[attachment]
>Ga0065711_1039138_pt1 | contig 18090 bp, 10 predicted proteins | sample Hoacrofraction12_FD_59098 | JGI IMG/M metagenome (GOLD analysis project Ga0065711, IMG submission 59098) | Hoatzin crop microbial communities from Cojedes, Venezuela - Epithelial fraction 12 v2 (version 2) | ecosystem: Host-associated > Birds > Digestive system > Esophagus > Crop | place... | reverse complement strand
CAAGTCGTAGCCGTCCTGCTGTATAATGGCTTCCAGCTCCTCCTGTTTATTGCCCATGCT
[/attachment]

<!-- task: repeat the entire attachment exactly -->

>Ga0065711_1039138_pt1 | contig 18090 bp, 10 predicted proteins | sample Hoacrofraction12_FD_59098 | JGI IMG/M metagenome (GOLD analysis project Ga0065711, IMG submission 59098) | Hoatzin crop microbial communities from Cojedes, Venezuela - Epithelial fraction 12 v2 (version 2) | ecosystem: Host-associated > Birds > Digestive system > Esophagus > Crop | place... | reverse complement strand
CAAGTCGTAGCCGTCCTGCTGTATAATGGCTTCCAGCTCCTCCTGTTTATTGCCCATGCT